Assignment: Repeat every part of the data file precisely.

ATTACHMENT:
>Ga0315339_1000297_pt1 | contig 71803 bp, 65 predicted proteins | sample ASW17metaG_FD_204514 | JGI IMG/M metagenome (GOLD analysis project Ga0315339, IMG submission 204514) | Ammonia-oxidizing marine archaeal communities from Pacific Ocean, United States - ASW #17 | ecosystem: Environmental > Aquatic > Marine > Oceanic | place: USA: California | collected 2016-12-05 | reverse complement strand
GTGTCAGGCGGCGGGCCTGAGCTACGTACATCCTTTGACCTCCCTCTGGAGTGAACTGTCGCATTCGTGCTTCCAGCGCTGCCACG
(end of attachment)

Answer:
>Ga0315339_1000297_pt1 | contig 71803 bp, 65 predicted proteins | sample ASW17metaG_FD_204514 | JGI IMG/M metagenome (GOLD analysis project Ga0315339, IMG submission 204514) | Ammonia-oxidizing marine archaeal communities from Pacific Ocean, United States - ASW #17 | ecosystem: Environmental > Aquatic > Marine > Oceanic | place: USA: California | collected 2016-12-05 | reverse complement strand
GTGTCAGGCGGCGGGCCTGAGCTACGTACATCCTTTGACCTCCCTCTGGAGTGAACTGTCGCATTCGTGCTTCCAGCGCTGCCACG